Libyan prime minister ousted in no-confidence vote, meaning delays for attack investigation
By Michael Birnbaum,
TRIPOLI, Libya — Libya’s prime minister-elect failed a confidence vote by an overwhelming margin on Sunday, removing him from office and throwing the country into yet more political uncertainty as time ticks on an investigation into attacks that killed four Americans last month.
The decision by Libya’s legislature means that the government may remain without permanent, democratically-elected leadership for many weeks. But without a government in place, the investigation into the attacks that killed U.S. Ambassador J. Christopher Stevens and three other Americans may be a low priority for Libyans. The extent to which the U.S. part of the investigation can operate freely in Libya also may be hampered by the domestic political chaos.
Some Libyan officials have raised sovereignty concerns about extensive FBI operations in Benghazi, the eastern coastal city where the Americans were killed at two U.S. government outposts. Safety concerns also have kept the FBI away from the city, although it visited Thursday for an extensive sweep of the U.S. mission there.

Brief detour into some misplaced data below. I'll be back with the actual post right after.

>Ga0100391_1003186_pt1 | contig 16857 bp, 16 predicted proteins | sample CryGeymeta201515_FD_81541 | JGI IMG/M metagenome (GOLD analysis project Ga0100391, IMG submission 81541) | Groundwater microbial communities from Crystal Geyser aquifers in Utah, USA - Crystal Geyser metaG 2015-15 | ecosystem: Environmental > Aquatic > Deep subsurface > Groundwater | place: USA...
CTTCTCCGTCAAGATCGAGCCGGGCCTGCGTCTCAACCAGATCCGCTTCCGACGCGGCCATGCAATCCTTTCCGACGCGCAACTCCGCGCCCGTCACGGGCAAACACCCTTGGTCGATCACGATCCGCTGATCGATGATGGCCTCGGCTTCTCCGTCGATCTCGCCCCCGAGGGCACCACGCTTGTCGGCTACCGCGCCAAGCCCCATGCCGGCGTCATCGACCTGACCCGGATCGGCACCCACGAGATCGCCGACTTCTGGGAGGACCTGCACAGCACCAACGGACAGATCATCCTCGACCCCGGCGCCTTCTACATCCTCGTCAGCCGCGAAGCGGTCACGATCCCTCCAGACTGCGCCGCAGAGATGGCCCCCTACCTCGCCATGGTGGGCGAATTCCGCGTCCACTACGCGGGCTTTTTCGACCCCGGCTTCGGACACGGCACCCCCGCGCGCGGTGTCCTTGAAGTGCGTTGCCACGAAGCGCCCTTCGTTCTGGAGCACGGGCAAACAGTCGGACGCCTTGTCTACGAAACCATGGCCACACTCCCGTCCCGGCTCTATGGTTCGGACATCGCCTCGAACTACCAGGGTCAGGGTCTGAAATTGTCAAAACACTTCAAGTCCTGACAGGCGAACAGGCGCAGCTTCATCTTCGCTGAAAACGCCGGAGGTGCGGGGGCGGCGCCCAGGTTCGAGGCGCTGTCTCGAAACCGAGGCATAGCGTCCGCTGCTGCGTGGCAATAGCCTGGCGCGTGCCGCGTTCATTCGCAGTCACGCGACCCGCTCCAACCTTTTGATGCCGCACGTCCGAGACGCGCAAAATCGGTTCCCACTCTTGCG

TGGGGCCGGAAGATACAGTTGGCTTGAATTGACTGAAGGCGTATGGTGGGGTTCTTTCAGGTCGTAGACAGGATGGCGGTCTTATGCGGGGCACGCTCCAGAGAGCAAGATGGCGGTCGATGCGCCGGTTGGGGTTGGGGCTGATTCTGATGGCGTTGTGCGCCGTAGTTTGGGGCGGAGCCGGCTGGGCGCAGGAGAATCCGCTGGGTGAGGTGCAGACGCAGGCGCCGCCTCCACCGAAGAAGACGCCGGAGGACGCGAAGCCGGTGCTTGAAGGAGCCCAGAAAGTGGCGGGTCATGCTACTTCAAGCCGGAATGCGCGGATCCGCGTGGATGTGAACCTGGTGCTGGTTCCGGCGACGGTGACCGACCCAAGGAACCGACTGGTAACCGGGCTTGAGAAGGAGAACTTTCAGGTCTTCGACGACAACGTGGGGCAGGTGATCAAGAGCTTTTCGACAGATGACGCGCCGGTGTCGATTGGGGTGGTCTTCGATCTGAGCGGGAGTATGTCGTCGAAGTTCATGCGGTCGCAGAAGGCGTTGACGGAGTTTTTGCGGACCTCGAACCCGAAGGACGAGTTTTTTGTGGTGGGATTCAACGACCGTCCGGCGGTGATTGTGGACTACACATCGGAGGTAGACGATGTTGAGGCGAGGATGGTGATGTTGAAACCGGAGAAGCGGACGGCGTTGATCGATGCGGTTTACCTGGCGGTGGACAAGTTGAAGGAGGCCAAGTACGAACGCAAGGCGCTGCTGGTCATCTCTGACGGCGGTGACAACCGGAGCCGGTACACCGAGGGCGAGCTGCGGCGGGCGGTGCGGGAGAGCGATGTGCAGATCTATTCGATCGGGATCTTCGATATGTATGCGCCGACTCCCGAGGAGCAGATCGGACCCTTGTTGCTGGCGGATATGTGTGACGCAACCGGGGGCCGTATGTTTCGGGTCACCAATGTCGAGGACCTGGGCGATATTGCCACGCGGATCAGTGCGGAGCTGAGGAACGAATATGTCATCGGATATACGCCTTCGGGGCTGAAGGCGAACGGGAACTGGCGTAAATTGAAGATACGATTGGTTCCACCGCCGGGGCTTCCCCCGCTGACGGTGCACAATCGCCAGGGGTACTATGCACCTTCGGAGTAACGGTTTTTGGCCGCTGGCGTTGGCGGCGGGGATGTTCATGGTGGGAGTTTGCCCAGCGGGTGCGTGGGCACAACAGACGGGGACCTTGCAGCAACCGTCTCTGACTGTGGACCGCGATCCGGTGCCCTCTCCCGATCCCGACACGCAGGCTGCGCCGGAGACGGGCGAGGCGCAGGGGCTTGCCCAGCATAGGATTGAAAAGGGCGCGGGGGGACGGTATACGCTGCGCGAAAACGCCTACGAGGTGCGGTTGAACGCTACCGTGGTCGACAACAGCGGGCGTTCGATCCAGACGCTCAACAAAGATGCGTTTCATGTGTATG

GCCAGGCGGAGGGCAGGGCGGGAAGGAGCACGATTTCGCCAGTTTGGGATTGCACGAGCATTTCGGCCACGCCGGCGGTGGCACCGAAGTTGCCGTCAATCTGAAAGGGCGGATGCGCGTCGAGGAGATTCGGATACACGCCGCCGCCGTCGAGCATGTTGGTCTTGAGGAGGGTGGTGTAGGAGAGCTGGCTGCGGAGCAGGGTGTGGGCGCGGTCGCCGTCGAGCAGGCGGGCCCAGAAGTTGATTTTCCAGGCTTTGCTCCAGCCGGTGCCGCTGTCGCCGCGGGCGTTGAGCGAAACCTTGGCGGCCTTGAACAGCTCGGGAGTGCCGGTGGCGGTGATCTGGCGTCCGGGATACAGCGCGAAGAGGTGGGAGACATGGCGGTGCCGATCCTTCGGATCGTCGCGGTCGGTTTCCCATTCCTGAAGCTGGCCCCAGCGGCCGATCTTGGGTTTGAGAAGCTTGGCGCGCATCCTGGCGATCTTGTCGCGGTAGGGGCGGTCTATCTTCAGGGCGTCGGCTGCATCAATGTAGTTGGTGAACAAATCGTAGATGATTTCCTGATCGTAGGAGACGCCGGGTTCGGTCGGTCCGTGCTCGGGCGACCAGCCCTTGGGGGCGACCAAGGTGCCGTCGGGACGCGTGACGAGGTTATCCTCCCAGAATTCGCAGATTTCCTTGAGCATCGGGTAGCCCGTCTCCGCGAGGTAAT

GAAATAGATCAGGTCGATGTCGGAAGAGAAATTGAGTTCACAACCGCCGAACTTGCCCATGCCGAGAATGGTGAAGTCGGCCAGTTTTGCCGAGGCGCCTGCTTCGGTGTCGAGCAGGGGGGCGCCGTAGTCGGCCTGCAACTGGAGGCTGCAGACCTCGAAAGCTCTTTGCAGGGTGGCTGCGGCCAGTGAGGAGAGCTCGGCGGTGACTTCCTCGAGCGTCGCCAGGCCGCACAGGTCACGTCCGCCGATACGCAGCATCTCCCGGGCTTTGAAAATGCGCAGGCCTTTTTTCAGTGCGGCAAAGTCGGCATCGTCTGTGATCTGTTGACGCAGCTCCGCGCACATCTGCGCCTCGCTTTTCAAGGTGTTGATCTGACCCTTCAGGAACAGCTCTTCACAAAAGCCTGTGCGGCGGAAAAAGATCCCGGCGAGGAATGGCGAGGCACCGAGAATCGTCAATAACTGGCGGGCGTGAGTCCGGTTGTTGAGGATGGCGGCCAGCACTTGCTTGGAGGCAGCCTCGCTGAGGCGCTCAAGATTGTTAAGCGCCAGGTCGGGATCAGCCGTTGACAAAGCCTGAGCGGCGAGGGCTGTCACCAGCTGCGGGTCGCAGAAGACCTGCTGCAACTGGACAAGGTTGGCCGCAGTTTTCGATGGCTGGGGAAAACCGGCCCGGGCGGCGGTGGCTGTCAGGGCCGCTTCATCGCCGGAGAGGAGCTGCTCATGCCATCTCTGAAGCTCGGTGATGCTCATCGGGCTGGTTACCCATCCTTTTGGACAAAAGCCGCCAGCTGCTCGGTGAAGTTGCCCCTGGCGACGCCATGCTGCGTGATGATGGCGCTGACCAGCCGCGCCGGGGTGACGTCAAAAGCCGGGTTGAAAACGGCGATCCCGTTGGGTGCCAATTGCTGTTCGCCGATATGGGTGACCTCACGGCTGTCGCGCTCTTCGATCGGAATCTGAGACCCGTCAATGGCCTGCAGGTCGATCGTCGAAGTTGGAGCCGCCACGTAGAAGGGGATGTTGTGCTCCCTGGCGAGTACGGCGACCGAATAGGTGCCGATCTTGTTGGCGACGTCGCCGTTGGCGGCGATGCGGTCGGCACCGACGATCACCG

Prime Minister-elect Mustafa Abushagur lost Sunday’s confidence vote with 125 members of the 200-member Libyan General National Congress voting against him, 44 in favor and the remainder abstentions or no-shows. Abushagur had come under heavy fire last week for proposing a cabinet that critics said was filled with political unknowns. Following the protests he came up with a new slate but lost the vote.
Now Libya’s legislature must select a new prime minister who will have to assemble another cabinet. The process could take weeks. Abushagur, a longtime engineering professor in the United States, became Libya’s first democratically-chosen prime minister since Sept. 12, a day after the attacks in Benghazi.
“Your terms contradict my values and terms for forming my cabinet,” Abushagur told the legislature ahead of the vote. “I’m not going to submit to your conditions.”
The FBI has a team of investigators who have been sitting in Tripoli for weeks but have had limited success in doing work in Benghazi, hundreds of miles away. Many witnesses to the attack say they have not been contacted by Libyan or American investigators. Last week, Libyan deputy foreign minister Mohammed Abdel Aziz said that approval had been slow in coming for the Americans to fly to Benghazi and operate freely there.
With the delay, the interim government in place since last year will continue to run the country.